Prosecutors have accused Mack of recruiting sex slaves for Keith Raniere, co-founder of Nxivm
Smallville actress Allison Mack has pleaded guilty to charges related to her involvement with a controversial self-help group described as having a secret society of “masters” and sexually subservient “slaves” within it, PEOPLE confirms. A spokesman for the U.S. Attorney’s Office in the Eastern District of New York tells PEOPLE that Mack was scheduled to appear in court at 11:30 a.m. to plead guilty. The spokesman says she is pleading guilty to racketeering conspiracy and racketeering.
Prosecutors have accused her of recruiting sex slaves for Keith Raniere, who co-founded the controversial self-help group Nxivm and its subgroup, DOS, described as an all-female secret society in which women allegedly were forced to be sexually subservient to Raniere.
On Monday, Mack, 36, appeared in U.S. District Court in Brooklyn, where jury selection in her trial was set to begin.
Best known for her years-long role as a young Superman’s friend, Chloe Sullivan, on The WB’s Smallville, Mack was charged last spring with sex trafficking, sex trafficking conspiracy, and forced labor conspiracy.
One of the group’s most prominent members, Mack faces a minimum sentence of 15 years in prison if convicted on all charges.
“The news of Allison Mack’s guilty plea comes as a full measure of satisfaction and relief,” actress Catherine Oxenberg, whose daughter India Oxenberg was also famously involved with Nxivm, said in a statement to PEOPLE. “Nobody else’s children will be targeted, subverted an preyed upon by this manipulative and corrupt criminal enterprise. Allison has finally woken up but at what a cost. This woman had the world at her fingertips and now instead she faces incarceration.”
Last month a judge denied a request by Mack’s lawyer to delay her trial so he could have more time to negotiate a plea deal for his high-profile client, local station CBS New York reports.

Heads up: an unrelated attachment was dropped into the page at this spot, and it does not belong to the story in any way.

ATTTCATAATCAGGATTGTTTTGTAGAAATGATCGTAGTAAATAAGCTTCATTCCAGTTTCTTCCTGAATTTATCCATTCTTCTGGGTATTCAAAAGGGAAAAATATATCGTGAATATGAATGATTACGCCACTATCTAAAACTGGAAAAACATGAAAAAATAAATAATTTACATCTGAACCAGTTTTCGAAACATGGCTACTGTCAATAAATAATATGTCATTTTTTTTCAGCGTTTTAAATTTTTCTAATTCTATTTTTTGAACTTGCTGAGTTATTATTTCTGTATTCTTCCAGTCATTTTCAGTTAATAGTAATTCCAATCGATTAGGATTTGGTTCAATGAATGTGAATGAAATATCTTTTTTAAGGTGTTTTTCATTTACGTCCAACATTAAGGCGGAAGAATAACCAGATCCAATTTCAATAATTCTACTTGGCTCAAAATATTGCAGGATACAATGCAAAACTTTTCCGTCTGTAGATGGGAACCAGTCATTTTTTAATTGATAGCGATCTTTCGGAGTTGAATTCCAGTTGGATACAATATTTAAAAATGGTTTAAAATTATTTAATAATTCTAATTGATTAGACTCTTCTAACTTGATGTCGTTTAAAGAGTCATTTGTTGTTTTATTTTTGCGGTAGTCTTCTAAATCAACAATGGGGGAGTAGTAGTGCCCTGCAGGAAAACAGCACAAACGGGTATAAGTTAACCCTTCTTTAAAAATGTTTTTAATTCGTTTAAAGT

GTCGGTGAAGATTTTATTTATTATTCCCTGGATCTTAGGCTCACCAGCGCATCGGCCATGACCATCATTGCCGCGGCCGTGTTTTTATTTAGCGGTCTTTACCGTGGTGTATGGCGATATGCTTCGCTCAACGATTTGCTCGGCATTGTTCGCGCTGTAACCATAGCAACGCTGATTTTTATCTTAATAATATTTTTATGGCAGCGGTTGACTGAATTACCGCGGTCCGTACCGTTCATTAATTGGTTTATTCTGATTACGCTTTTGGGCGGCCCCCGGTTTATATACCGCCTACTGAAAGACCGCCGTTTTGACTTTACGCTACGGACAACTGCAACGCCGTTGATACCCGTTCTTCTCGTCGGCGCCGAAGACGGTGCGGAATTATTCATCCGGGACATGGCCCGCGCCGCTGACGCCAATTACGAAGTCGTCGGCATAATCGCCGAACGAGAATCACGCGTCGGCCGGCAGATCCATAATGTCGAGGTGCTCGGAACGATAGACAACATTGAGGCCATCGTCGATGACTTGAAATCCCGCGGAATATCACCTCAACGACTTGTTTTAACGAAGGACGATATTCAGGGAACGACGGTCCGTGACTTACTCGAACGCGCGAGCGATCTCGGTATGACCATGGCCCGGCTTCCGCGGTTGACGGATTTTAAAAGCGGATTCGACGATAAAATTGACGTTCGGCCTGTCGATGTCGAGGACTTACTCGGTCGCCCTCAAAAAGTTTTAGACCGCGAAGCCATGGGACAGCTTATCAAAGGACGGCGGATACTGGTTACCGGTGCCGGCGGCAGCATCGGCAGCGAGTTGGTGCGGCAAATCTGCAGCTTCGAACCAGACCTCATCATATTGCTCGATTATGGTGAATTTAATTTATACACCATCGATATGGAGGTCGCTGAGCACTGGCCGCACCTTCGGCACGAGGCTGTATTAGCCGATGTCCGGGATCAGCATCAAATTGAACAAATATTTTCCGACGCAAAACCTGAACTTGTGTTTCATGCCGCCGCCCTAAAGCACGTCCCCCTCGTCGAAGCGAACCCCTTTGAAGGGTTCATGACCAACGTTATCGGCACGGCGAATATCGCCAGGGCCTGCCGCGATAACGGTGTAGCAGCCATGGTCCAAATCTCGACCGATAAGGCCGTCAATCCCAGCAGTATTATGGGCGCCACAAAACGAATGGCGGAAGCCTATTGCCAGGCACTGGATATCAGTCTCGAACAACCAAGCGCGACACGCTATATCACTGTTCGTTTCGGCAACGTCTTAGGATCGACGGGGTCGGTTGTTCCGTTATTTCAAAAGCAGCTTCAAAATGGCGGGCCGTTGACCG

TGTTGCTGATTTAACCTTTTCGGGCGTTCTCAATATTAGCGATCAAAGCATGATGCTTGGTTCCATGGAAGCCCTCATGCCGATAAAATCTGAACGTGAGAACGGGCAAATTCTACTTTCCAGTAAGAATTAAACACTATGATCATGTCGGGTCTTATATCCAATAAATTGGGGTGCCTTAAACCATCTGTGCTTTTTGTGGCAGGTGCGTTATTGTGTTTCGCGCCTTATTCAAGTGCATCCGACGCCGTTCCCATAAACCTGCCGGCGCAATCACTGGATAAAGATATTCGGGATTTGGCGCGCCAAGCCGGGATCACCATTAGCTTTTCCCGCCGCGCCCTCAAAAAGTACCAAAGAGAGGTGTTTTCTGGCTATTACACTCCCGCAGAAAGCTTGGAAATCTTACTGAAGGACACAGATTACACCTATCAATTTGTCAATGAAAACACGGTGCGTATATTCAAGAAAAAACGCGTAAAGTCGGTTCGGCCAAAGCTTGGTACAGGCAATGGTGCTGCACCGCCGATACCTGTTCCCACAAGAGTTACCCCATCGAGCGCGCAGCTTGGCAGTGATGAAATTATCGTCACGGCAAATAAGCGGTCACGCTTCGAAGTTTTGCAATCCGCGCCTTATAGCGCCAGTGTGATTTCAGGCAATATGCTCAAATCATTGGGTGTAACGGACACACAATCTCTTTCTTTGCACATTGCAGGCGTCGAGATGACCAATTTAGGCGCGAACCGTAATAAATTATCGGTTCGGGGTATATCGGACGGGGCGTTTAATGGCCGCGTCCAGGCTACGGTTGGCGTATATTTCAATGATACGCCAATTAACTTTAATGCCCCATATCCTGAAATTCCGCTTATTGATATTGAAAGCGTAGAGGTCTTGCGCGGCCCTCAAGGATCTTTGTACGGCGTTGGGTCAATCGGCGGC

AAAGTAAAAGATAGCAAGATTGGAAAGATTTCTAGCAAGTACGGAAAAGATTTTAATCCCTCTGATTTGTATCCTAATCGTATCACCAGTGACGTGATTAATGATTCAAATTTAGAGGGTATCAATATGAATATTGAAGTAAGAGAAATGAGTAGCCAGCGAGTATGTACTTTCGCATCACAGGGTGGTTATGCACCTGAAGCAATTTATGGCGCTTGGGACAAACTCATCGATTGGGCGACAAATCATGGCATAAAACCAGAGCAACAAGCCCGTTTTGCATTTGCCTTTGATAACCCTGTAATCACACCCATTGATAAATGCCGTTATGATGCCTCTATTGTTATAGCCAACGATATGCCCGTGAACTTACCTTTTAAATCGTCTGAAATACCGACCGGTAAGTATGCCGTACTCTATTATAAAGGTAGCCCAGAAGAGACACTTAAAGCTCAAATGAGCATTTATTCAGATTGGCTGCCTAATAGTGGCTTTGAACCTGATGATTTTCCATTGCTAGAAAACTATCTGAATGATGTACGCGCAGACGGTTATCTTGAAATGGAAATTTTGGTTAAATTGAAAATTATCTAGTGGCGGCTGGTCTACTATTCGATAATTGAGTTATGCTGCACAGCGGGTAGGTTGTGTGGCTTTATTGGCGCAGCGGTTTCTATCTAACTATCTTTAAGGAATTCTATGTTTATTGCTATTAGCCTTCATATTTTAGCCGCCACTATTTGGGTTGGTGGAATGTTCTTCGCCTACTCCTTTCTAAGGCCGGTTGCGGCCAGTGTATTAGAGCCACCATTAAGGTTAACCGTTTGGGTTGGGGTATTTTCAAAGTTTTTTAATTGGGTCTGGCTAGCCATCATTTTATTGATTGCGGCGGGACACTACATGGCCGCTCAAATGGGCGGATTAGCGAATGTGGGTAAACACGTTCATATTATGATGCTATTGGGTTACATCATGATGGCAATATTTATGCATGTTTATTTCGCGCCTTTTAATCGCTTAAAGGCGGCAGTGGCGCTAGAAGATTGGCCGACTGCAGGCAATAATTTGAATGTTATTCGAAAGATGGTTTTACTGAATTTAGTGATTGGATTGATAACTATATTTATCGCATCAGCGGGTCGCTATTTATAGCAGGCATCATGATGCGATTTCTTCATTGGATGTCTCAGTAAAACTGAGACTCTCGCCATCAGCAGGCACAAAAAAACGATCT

The actress was among six people accused of sex trafficking, forced labor, racketeering, wire fraud and other charges for their roles in Nxivm, which operated out of Albany but suspended operations last spring.
It has been described by at least one former member as a “cult.”
Federal investigators have accused Mack of recruiting women into DOS, which was purported to be a female mentorship group to address members’ weaknesses but was, allegedly, a group created by Raniere that took advantage of women sexually.
“The victims were then exploited, both sexually and for their labor, to the defendants’ benefit,” Richard P. Donoghue, U.S. Attorney for the Eastern District of New York, alleged in a statement issued at the time of Mack’s arrest, referring to both Mack and Raniere.
“Slaves” in the alleged operation described Mack as “incredibly intimidating, cruel and punitive,” a source close to two former DOS members told The Hollywood Reporter in a cover story published last May.
Raniere earlier pleaded not guilty to all other charges against him in the case. A fifth defendant, the Seagram liquor fortune heiress Clare Bronfman, likely will be the only one besides Raniere to go to trial, Bronfman’s attorney Mark Geragos has said in court, CBS News reports.
Mack, along with two other defendants — former Nxvim bookkeeper Kathy Russell and Lauren Salzman, the daughter of Raniere’s second-in-command Nancy Salzman — had been in “active plea negotiations” with prosecutors, according to the statement in court on March 18 by Assistant U.S. Attorney Moira Penza, reports the Associated Press.
Mack had pleaded guilty to the charges against her, along with Russell and Lauren Salzman.
On March 29, Lauren Salzman pleaded guilty to racketeering and racketeering conspiracy charges in an unannounced court hearing, CBS News reports.
Nancy Salzman, who co-founded Nxvim with Raniere, pleaded guilty on March 13 to racketeering conspiracy in the case, insisting to a judge that despite her plea, “I still believe some of what we did was good,” reports the Times Union.
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It was the first conviction in the case that has drawn the attention of federal investigators.
Nxivm has been the subject of scrutiny from both law enforcement and journalists after it came under fire from Oxenberg, whose estranged daughter, India, joined the group in 2011.
Oxenberg first opened up to PEOPLE in 2017 about how she believed India had been “brainwashed” by Nxivm.
In February, a federal judge denied a third request for bail from Raniere, meaning he will remain behind bars until at least April 29 — the scheduled start of his trial on sex trafficking and forced labor charges.
Raniere, who was arrested in March 2018, faces the same charges plus wire fraud and racketeering. If convicted, he could be sentenced to life in prison.
Bronfman was charged last July with racketeering conspiracy in connection to her involvement with the group. She has pleaded not guilty and was released on a $100 million bond, according to the Associated Press.